First off, don’t rush the forgiveness. For such a serious issue as adultery, it’s got to take Mark pages and pages and chapters and chapters to get to the point where he can think about Denise without wanting to literally and figuratively wring her neck. He’s got a lot to unpack here, analyzing what she did, whether or not he should have known or could have done something different in their marriage, what her infidelity says about him if anything at all…

There’s a lot of emotional and psychological baggage Mark has to deal with, and it can’t be covered in a short space of time. Or pages.

It also shouldn’t be a eureka moment, where he’s struggling horribly and struggling horribly and struggling horribly, only to wake up one morning completely cured. Forgiveness not only takes time, but it takes baby steps forward. So perhaps in chapter 1, Mark can’t stop thinking about Denise – and despising her every other time he does. By chapter four, he’s joined a local art club that’s helping him refocus his attention. By chapter six, he’s learning about one particular painter’s struggles and how she overcame them. And by chapter 14, he finds himself actively employing those tactics on his own without having to grit his teeth and force a positive mindset.

Then again, he hasn’t seen her in three months by then, so there’s still work to be done. How will he react when they bump into each other at a local bar? Oh the possibilities…

While you’re exploring all those possibilities, what led up to them and what is still to come, don’t have the main character dwell only on the act of forgiveness or not forgiving. Give Mark something else to do in and around throwing beer bottles against the wall and daydreaming about her coming crawling back to him, begging to be taken back as he slams the door in her face. While you’re not risking being sappy so much in that regard, you’re probably going to bore your readers if every sentence is about his feelings. Give Mark something to do and somewhere to be!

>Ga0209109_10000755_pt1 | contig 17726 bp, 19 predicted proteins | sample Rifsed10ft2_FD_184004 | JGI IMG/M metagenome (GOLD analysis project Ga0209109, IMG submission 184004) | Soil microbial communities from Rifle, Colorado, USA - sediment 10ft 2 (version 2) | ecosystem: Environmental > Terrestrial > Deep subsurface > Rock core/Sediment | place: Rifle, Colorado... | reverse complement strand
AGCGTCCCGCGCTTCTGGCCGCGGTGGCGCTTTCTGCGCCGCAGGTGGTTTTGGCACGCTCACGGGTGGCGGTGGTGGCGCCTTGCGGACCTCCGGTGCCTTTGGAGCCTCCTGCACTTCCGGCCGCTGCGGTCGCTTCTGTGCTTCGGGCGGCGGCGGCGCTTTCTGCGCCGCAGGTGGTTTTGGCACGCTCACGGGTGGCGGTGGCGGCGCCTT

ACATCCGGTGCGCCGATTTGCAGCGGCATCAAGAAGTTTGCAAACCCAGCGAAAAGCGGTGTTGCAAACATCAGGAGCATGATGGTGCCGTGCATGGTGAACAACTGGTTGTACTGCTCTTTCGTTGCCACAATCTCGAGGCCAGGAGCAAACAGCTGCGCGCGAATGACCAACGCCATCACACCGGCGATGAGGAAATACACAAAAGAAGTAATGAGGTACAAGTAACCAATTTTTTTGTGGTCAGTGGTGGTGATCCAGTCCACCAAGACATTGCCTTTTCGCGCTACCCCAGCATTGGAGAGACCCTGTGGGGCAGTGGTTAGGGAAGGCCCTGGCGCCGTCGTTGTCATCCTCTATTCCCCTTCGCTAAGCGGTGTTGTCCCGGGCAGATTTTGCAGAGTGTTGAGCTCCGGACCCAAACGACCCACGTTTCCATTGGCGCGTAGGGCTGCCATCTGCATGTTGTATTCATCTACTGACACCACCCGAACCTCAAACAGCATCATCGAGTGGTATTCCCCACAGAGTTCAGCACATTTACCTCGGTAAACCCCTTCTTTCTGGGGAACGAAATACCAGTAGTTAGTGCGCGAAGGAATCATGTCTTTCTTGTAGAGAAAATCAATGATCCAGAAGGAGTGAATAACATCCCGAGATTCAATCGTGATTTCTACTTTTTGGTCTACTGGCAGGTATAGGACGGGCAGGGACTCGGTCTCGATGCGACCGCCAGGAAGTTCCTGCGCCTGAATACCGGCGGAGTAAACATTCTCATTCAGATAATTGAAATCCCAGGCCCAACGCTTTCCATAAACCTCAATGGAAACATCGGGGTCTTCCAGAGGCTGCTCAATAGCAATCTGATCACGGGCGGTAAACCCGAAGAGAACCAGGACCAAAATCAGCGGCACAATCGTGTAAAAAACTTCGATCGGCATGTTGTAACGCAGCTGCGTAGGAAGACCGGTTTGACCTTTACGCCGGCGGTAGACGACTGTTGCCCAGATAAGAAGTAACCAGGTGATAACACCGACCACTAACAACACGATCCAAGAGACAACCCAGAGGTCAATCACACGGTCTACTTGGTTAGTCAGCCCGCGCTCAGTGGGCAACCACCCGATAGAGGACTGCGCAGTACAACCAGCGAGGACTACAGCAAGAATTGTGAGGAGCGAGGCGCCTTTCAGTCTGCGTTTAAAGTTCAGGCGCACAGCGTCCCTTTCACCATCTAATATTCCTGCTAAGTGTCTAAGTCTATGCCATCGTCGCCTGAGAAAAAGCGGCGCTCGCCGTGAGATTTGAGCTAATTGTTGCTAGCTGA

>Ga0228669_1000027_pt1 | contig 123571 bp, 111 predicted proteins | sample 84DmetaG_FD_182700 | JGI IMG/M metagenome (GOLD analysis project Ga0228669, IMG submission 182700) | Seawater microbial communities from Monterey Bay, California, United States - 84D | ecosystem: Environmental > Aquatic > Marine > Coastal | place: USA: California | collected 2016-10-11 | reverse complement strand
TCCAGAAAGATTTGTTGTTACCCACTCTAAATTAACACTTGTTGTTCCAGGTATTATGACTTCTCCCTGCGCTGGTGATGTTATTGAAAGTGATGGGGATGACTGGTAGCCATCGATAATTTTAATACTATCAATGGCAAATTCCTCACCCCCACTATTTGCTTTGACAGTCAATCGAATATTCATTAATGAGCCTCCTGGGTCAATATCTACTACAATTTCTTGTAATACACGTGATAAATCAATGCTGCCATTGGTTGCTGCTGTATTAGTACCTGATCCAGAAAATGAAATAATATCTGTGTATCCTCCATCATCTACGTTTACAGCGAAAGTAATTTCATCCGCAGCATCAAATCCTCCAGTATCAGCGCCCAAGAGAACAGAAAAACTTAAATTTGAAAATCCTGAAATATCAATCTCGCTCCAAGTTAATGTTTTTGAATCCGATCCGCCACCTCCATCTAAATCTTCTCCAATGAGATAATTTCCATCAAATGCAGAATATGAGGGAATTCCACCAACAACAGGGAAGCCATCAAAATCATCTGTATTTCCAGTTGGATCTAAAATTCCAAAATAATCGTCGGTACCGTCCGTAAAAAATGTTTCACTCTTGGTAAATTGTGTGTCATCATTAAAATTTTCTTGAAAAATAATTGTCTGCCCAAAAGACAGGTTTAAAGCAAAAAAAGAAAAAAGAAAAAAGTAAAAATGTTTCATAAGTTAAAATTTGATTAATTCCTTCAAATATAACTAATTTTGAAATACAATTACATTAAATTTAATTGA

But when it comes to the actual act of forgiveness, where he realizes he’s free from anger and hatred and bitterness toward Denise, try not to use too many adjectives. Perhaps he shouldn’t feel “blissfully free,” he should just feel free. And he probably shouldn’t be “intensely grateful” for the knowledge that he can really move on with his life now. He should just be grateful.

Here’s the thing: I love adjectives. And adverbs. I throw so many into my first drafts that it’s appalling, and I have to fight myself every time I edit them down. But even I know that adjectives and adverbs can become melodramatic way too quickly, and when you’re already dealing with an emotion-filled scene or subject matter, your chances of laying it on too thick increase even more.

Finally, try to focus as little as possible on Mark’s feelings. Write about his surroundings in that moment. Write about his future plans, whether immediate or long-term. Write about someone else cutting into his thoughts and completely changing the subject. Any one of those can emphasize the fact that he’s feeling normal: He’s not burdened anymore. He’s ready to interact with the world like he used to back before he learned about what Denise was doing to him.

Basically, if you don’t make that big of a deal out of the amazing act of forgiveness, it’ll somehow highlight just how amazing that moment really is.

Try it out for yourself on your own characters in your own story, and tell me what you think! You can go to www.InnovativeEditing.com to find my email address. In the meantime, here’s wishing you the best on your writing and with your writing goals!